What is a CCL?

A World Meteorological Organization (WMO) Central Calibration Laboratory (CCL) is responsible for maintaining and distributing the WMO Mole Fraction scale for a specified gas in air. NOAA ESRL GMD is the WMO, Global Atmosphere Watch (GAW) CCL for CO2, CH4, N2O, SF6, and CO. In support of GAW, GMD offers calibration services for these gases for a fee.

  • The CCL for N2O and SF6 is maintained by Dr. Brad Hall (ESRL GMD Halocarbons and other trace species (HATS) group)
  • The CCL for CO2 is maintained by Dr. Pieter Tans (ESRL GMD Carbon Cycle Group)
  • The CCL for CH4 is maintained by Dr. Ed Dlugokencky (ESRL GMD Carbon Cycle Group)
  • The CCL for CO is maintained by Dr. Paul Novelli (ESRL GMD Carbon Cycle Group)
  • The facility for preparing whole-air reference materials is maintained by Duane Kitzis (ESRL GMD Carbon Cycle Group)

According to recommendations by the WMO/IAEA group of experts on carbon dioxide and related tracer measurement techniques (see reference below), a CCL will:
  • maintain the WMO Mole Fraction Scale for the respective gas in air by carrying out regular determinations of this primary scale with an absolute method. The scale is embodied in an adequate set of gas mixtures-in-air in large high-pressure cylinders (called WMO Primary Standards).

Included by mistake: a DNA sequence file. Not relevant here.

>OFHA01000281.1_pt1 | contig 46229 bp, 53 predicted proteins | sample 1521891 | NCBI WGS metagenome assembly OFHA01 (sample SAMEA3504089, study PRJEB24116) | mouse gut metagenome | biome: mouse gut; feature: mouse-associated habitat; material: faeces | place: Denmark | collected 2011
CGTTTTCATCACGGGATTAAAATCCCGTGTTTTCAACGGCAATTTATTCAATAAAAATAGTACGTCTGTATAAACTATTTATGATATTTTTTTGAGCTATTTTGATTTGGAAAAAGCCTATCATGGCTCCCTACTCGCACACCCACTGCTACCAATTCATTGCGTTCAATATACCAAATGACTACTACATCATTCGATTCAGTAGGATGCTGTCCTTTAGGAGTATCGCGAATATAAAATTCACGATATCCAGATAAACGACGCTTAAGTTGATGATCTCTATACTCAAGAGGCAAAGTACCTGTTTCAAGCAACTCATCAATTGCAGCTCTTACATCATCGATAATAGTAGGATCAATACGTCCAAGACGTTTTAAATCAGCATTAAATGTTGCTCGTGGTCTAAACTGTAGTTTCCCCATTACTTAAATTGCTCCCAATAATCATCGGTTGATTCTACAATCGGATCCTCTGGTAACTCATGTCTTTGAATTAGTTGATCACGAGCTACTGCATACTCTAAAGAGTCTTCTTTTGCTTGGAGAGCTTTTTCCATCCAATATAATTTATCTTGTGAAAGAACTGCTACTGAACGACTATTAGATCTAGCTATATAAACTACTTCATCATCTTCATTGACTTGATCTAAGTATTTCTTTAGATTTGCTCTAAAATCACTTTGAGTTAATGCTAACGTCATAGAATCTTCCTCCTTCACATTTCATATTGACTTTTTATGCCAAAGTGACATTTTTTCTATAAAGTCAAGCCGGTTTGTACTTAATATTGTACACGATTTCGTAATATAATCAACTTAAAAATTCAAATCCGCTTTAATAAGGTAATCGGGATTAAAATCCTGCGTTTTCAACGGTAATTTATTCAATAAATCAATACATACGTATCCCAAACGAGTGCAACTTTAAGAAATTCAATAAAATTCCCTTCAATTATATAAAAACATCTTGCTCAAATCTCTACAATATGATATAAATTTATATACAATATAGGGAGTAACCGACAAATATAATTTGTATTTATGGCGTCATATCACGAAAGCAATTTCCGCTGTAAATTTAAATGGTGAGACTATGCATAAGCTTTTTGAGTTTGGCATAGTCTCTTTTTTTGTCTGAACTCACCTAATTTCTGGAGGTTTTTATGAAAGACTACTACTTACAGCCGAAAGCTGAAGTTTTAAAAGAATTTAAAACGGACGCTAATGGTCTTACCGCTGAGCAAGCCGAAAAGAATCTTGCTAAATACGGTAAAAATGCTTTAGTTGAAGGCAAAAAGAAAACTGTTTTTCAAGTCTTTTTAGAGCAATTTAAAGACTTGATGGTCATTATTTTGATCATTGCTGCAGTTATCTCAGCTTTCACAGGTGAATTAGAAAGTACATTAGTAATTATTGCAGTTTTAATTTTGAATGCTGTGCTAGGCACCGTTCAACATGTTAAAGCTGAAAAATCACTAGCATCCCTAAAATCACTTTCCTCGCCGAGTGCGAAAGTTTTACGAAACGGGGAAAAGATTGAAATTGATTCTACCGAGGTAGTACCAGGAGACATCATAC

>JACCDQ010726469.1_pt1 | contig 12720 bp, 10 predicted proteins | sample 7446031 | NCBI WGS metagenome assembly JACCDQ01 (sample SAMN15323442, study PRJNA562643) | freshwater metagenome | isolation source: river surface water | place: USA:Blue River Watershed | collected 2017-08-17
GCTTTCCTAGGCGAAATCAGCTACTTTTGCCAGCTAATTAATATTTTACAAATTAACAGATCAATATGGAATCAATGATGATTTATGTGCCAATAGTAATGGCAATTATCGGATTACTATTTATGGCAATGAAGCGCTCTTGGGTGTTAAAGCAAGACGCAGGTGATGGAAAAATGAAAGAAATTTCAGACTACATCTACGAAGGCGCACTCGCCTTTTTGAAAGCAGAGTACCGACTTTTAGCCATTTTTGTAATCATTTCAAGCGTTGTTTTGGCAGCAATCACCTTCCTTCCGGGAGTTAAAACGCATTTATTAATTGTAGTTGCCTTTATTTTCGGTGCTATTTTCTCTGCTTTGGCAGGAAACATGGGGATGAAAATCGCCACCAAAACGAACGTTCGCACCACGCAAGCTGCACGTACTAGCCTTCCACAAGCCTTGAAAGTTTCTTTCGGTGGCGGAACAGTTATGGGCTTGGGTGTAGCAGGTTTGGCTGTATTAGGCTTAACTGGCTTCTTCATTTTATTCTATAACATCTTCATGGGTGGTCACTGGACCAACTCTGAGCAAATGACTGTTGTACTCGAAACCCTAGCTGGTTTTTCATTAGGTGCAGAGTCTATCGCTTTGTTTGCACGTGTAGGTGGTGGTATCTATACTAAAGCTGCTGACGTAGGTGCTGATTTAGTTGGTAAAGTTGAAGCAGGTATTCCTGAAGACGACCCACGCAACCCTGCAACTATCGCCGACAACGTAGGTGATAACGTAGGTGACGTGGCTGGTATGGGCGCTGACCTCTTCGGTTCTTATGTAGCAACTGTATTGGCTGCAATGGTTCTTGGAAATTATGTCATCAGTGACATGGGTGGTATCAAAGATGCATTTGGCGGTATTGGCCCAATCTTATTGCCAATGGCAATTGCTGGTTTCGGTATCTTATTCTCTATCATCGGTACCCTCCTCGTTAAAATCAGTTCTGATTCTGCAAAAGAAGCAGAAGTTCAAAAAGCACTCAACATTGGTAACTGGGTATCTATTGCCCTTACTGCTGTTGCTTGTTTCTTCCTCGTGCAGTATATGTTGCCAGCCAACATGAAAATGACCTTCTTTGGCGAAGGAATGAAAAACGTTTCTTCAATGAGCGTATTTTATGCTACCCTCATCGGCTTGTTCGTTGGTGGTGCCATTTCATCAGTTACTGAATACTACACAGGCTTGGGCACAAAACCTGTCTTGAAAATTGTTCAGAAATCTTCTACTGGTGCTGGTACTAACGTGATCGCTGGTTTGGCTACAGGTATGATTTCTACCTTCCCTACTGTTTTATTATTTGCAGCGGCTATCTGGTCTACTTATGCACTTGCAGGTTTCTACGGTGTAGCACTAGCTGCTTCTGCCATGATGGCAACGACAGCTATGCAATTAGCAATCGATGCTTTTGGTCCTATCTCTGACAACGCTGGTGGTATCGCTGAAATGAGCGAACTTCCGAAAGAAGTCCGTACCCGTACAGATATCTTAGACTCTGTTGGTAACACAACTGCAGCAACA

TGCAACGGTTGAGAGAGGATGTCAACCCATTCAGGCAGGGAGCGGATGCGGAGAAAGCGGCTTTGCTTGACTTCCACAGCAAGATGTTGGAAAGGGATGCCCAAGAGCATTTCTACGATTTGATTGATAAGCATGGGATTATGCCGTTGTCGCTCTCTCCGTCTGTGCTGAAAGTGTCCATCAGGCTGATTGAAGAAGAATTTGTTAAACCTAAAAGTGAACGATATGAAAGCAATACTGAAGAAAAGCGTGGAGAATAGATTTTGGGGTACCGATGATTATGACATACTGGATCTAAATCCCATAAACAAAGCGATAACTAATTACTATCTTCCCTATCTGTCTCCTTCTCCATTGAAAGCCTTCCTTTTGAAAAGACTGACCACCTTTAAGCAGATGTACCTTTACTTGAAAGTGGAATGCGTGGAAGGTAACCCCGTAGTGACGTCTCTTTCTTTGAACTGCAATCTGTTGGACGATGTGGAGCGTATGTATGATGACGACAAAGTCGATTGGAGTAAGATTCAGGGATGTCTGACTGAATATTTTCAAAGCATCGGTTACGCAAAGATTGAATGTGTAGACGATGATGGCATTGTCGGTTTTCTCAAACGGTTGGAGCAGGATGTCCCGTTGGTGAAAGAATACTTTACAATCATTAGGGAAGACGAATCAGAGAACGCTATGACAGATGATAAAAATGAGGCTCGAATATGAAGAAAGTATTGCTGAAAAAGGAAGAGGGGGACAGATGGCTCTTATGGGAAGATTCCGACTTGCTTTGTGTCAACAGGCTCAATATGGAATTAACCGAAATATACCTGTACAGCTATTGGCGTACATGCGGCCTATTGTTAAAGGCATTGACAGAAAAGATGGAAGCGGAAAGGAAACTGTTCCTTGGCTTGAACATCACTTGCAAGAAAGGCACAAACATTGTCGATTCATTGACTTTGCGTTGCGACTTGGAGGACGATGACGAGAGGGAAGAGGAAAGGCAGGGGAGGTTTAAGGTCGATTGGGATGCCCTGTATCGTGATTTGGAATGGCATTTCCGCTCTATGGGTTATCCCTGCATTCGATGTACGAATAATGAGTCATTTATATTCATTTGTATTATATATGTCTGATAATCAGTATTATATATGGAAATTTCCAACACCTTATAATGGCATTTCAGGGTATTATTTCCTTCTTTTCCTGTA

• carry out comparisons with independent primary scales, established either through gravimetric, manometric, or other means.
  • update its scale when warranted, as the gas mole fractions of the WMO Primary Standards may become better known over time through repeated absolute measurements and comparisons. Revisions of the WMO Scale by the CCL must be distinguished by name, such as WMO X2005, and the appropriate version number should be included in each standard calibration report. The CCL archives all earlier versions of the WMO scale.
  • provide complete and prompt disclosure of all relevant data pertaining to the maintenance and transfer of the primary scale, such as manometric calibration procedures and results, and an estimate of the expected uncertainty introduced by the calibration transfer procedure to each individual standard.
  • provide calibrated reference gas mixtures of gas mixtures-in-air (called ?transfer standards?) at the lowest possible cost.
  • provide for a backup in case a catastrophic event occurs.
  • Organize, in collaborations with designated WMO World Calibration Centres, comparisons of laboratory calibrations by distributing sets of high-pressure cylinders to be measured by participating laboratories (called Round Robin comparisons).
References:
  • 14th WMO/IAEA Meeting of Experts on Carbon Dioxide, Other Greenhouse Gases and Related Tracers Measurement Techniques WMO/TD - No. 1487 (Helsinki, Finland, 10-13 September 2007). GAW Report No. 186, 2009